- Nits: Head louse eggs are also called “nits”. These are laid by the adult head lice at the roots of individual hair shafts. They take nearly 8-9 days to hatch. The eggs are present within 6 mm intervals all over the scalp and are translucent in appearance. The egg does not feed on human blood and hence does not cause irritation or itching. Nits can often be mistaken for dandruff or sand grains.
- Nymph: The second stage in the life cycle of a head louse is the “nymph”. Nymphs are immature lice (1/16 to 1/8 inches long) that gradually transform to adult head lice within 7-12 days of hatching (through 3 molts). The nymphs feed on blood from the scalp (5 blood meals per day) and thereby cause constant irritation and itching. Nymphs may resemble the adult head lice in the advanced stages. The nymphs require optimum body temperature and humidity to survive. They usually die within 24 hours of being detached from the human body.
- Adult head lice: Adult head louse is usually 1/8 inch long and is greyish white to white in color. It has 6 legs with claws. It feeds on the blood from scalp several times a day (5 blood meals per day) through “straw-like” suckers. A female adult head louse can lay 8-10 eggs per day. An adult louse can exist on a person’s head for several weeks. They cannot survive without human blood and die within 48 hours of being detached. The lifespan of an adult female head louse is 30 days.
For accurate diagnosis of head louse, it is necessary to determine the stage of infection (nits, nymphs or adults). Presence of nits that are more than ¼ inch in length indicates that the parasite is not yet active. Removal and killing of a head louse are most easy at this stage. Presence of an adult head louse indicates a serious infection that needs medical intervention. A head louse can best be observed through a magnifying glass.
Treatment and prevention
- Medication that can be applied to the scalp is prescribed to those who have been diagnosed with head lice. This medication is high in alcohol content and deprives the lice of any oxygen, thereby killing them. This treatment method should not be used for children who are under the age of 6 months.
- Medicated shampoos are prescribed as well. This shampoo is left to dry and rinsed after 8-12 hours. This treatment method can be used for those who are over 6 years.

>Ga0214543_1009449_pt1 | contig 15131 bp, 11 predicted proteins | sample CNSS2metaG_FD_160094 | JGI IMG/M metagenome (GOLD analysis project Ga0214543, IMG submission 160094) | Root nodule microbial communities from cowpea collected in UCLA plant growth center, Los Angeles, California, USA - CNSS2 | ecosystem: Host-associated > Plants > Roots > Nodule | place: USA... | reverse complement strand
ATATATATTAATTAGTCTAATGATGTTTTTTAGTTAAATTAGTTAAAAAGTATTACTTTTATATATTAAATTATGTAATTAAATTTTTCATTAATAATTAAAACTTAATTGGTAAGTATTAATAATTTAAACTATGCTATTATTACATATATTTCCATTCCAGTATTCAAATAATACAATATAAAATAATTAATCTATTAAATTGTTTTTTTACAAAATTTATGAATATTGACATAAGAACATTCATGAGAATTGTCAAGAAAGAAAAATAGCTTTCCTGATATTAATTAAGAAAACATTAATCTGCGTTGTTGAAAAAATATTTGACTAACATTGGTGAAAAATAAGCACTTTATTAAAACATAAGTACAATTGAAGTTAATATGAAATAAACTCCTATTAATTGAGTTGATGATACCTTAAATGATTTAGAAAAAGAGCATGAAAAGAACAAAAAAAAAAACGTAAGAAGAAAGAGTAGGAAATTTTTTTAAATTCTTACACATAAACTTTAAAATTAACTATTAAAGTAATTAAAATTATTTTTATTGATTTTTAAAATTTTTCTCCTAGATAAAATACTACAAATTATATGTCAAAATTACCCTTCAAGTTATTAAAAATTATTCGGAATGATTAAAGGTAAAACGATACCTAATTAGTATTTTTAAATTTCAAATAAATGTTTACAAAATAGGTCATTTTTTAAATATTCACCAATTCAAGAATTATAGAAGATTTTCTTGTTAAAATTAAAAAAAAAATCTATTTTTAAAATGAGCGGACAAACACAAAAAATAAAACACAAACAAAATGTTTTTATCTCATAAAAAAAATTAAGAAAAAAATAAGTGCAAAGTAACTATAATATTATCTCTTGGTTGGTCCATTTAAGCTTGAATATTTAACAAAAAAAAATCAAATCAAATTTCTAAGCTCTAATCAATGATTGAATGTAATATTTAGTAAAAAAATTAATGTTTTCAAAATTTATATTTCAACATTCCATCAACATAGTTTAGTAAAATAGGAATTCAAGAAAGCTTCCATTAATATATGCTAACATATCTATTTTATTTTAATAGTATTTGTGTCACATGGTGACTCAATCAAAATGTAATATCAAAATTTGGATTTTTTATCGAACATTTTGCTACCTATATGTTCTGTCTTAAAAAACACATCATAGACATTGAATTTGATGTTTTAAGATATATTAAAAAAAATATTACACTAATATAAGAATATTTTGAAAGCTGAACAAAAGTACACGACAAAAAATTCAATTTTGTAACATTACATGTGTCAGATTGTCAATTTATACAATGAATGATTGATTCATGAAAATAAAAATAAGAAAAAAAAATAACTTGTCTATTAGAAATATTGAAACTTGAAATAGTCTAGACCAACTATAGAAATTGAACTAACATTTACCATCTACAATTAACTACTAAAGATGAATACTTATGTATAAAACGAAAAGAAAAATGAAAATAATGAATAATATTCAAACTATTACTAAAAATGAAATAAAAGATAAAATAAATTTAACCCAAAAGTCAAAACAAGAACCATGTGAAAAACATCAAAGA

- Do not share any personal belongings with anyone with a head lice infection.
- Ensure that you wash all bedspreads regularly, if someone near you has a lice infection.
- If lice infection is spread in the school/daycare, it would be advisable to keep your child at home for a few days.
- Head lice have been around since pre-historic times. There is evidence that shows mummies had head lice too.
- An adult head louse is the size of the sesame seed.
- Female head lice (louse) can lay up to 10 eggs per day.
- Lice can hold their breath for up to 2 hours.
- Shaving your hair does not take away the problem of head lice, the baby lice (nymphs) embed themselves into the scalp and will eventually grow up to become adult lice.
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Dos and Don'ts
- Use a nit comb to check everyone at home for head lice, doing so can help start the treatment process early and prevent it from spreading.
- Use dry heat to treat lice, head lice and their eggs cannot live it hot and dry temperatures.
- Boil and bag all hair brushes, combs, clips etc for at least 48 hours, this helps in killing off the lice that may be present in them, thereby stopping them from spreading.
- Use permethrin to treat head lice. This product is highly toxic and most head lice have become immune to it.
- Wait until you or your family member(s) start showing symptoms of head lice to treat them, as symptoms take several days to appear. Treatment needs to start as soon as possible.
- Take any drastic measures to clean your house; head lice do not stay alive for more than 48 hours. Removing them from the infected persons head is the best solution.